Holiday Stress — Changing the Experience: Part 2

In the last blog, I talked about how unmet expectations for the holidays are set-ups for being disappointed. Then, there was a suggestion about changing expectations.

One reader asked me, “Why should I have to change my expectations? Why can’t my family be more respectful? Why do they argue about everything?”

These are great questions, and one we all can easily relate to. Why, indeed?

Another way to describe what happens is that we get “triggered”.

What does that actually mean?

When we get triggered, we can immediately respond in the ways that we have repeated many times before. In fact, the animal part of our brain creates the fight or flight response and we are prone to follow it.

It’s like the behavior from someone else can “make” us behave a certain way, with our brain pathways aiding and abetting our reactive behavior. We have then reacted in a familiar way, but not necessarily the way that we want to act.

There actually are answers to the question that the reader posed, and I think we all know it already, but don’t want to accept it: We can’t make other people change. Only they can do that. The only one we can change is ourself. I know that is very frustrating. However, it’s the truth and we all know it.

Having expectations that we know, deep down, are not going to be met, causes us to be miserable. We all wish that the others in our family would change so that we can have the family we wish we had. Really, though, we have the family that we do have. Nothing more. Nothing less.

So now what?

When we step back and think hard about it, we can fairly accurately predict what is likely to happen in our family gatherings. The drinkers will drink, possibly too much. The anxious ones will be anxious. The stressed ones will be stressed. The whiners will whine. The loving and calm ones will be loving and calm. The kids will get over-excited, over-tired or both, and cry. There will likely be fun and also drama.

That sounds terrible! But really, it’s terrible only if you expect other things. So again, change your expectations and change your experience.

How does that work?

Let’s look at some examples:

If you expect that the children will get over-excited and over-tired, plan on having them take a nap or, at least, rest for a while during the festivities. They’ll probably still get over-excited and over-tired, but you did what you could. It’s just what happens when you’re a child. And you can accept it and realize the excitement is something you may remember from your own childhood.

If you are hoping that a heavy-drinker doesn’t drink too much, just predict that he or she will drink too much and figure out ways to stay calm about it.

You and your partner can have a little game of Crystal Ball—let’s predict how __(name)__ will act. Then, when you’re correct, you score a point. Whoever wins the most points doesn’t have to do dishes for one night. If you both win, get take out and eat out of the boxes. (Just kidding, but you get the idea. Just go with it but try to have a bit of humor or fun with it).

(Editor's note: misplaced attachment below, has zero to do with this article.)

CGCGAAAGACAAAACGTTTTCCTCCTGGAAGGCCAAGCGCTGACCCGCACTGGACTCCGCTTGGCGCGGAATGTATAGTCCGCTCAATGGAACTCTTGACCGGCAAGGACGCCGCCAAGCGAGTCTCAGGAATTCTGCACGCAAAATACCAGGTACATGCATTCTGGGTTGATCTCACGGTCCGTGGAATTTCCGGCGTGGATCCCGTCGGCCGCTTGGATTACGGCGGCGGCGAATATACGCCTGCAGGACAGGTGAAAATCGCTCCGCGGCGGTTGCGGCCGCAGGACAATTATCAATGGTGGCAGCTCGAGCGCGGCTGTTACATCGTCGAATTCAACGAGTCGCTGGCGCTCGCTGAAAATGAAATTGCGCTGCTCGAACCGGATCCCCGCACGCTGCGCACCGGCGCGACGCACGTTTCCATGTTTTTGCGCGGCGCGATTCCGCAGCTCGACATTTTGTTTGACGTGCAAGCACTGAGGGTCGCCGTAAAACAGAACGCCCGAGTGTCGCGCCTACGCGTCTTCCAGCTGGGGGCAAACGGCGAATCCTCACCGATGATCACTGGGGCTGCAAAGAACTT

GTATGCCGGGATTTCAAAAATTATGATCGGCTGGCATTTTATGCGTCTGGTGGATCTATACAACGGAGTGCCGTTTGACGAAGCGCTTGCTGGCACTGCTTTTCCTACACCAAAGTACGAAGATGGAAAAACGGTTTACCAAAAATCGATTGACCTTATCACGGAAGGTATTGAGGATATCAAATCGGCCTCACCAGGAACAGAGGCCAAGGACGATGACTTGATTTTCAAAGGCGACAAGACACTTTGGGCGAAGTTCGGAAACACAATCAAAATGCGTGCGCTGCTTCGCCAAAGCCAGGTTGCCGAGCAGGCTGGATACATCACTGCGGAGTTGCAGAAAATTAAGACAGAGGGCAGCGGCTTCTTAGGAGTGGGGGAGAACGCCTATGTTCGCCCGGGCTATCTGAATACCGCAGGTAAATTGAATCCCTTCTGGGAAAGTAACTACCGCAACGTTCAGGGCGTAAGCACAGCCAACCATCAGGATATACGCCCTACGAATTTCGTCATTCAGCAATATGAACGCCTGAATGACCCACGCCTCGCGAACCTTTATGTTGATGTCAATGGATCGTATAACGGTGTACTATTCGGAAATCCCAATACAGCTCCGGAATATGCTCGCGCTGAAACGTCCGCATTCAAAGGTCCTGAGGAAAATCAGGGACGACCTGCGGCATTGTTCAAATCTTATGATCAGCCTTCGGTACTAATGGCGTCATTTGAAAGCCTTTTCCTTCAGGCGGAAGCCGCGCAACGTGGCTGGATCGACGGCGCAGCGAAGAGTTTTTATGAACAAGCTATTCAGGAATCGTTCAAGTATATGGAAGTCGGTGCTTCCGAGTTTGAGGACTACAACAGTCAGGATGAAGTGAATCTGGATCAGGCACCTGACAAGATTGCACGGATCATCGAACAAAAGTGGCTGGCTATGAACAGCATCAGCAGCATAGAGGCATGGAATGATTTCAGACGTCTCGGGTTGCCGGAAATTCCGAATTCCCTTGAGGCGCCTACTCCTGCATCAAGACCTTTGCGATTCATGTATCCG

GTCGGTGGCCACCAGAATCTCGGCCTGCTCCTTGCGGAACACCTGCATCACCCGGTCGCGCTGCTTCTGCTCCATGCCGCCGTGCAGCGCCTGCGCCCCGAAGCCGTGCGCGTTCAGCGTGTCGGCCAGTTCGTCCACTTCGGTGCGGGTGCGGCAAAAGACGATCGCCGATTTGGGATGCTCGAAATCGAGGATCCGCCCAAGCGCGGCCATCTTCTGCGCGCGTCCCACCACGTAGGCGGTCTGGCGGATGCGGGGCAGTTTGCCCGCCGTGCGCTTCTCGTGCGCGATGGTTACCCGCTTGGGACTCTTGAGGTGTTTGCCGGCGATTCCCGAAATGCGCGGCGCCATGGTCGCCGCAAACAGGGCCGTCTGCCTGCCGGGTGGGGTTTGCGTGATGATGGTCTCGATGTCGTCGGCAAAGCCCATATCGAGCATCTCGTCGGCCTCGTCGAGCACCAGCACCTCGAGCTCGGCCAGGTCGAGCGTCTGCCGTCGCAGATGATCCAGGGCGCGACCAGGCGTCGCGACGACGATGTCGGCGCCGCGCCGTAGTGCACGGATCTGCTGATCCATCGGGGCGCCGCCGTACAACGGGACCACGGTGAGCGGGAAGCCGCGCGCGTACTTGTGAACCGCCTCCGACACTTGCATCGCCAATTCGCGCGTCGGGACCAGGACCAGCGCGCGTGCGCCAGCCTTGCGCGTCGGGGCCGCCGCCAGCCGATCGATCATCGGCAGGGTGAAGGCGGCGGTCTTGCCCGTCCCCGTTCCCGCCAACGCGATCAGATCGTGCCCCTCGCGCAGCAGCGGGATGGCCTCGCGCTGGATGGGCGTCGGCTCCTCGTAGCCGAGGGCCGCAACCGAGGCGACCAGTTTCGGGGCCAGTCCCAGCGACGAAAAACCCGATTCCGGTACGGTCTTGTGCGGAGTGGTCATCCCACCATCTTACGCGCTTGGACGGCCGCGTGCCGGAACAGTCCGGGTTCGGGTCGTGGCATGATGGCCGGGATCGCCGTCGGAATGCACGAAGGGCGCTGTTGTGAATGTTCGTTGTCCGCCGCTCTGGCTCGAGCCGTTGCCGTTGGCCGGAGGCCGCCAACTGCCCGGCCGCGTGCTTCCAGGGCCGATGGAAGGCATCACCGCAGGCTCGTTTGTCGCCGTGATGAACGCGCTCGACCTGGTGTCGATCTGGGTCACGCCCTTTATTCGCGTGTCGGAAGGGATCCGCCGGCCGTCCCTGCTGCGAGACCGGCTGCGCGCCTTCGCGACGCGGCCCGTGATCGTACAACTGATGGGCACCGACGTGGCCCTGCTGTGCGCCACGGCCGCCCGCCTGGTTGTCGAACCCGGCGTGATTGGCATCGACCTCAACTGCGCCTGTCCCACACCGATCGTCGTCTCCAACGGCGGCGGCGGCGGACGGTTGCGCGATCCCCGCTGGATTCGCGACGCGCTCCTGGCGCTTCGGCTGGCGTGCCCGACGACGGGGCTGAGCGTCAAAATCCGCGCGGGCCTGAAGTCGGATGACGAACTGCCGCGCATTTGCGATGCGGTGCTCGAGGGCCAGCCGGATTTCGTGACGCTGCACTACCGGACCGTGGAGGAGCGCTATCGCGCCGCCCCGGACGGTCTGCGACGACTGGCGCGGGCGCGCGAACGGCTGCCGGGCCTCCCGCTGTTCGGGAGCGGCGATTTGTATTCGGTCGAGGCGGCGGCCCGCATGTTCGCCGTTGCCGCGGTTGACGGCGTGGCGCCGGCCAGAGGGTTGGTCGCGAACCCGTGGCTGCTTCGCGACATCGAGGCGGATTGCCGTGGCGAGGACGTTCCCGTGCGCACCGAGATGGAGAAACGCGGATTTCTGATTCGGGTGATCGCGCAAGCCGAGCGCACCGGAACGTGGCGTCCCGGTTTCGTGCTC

Or, before the events, talk about why you think someone acts the way they do (be as charitable and compassionate as you can). Then, look for things that confirm your guesses or disprove your guesses. Talk about it later.

Both of these “games” are based on the idea of you being able to stand back a little, or detach, from the scenario, and observe what’s going on. That stance has the power to change what you do next. And that’s really important.

You will tend to get less reactive to behavior that you don’t like.

You can also strategize about when to take a break (such as taking a child for a walk) if someone is bothering you.

All of these are about changing your reactions, on purpose, and from a position of strength. You will feel better about yourself and about family gatherings, as a result.

Step back-Observe-Act from Strength

From strength, you could decide to do nothing except continue to observe.
From strength, you might decide to be curious.

From strength, you can decide to change the direction of the conversation, ask the drinker to help you do something, take a walk, remember gratitude for your partner, leave, or any number of other things.

The idea is that you don’t get caught up in the old way, and instead, have a different response to the family.

The spirit of the holidays is connection, love, fun and gratitude. When you have realistic expectations and also try to introduce some lightness into your mindset about whatever may happen, you make room in your mind for gratitude and appreciating those things about people that you can overlook if you get reactive and into old patterns.

If you’ve followed this discussion, you now have a pathway to creating the holidays that you want. You also have some strategies to be the YOU that you want to be at the holidays.

Actions

1. In preparation, think about you think things will go, and then see if you’re right. Make it a game, to inject fun into the experience.

2. During the events, Step back–>ObserveAct from Strength
Acting from strength means that you have thought through what you are going to do, and then do it because you’ve decided it’s the right thing. Remembering also, that we change our own reactions and not others’ behavior.

Send me questions or comments to carol@caroljhenry.com

With love,
Carol

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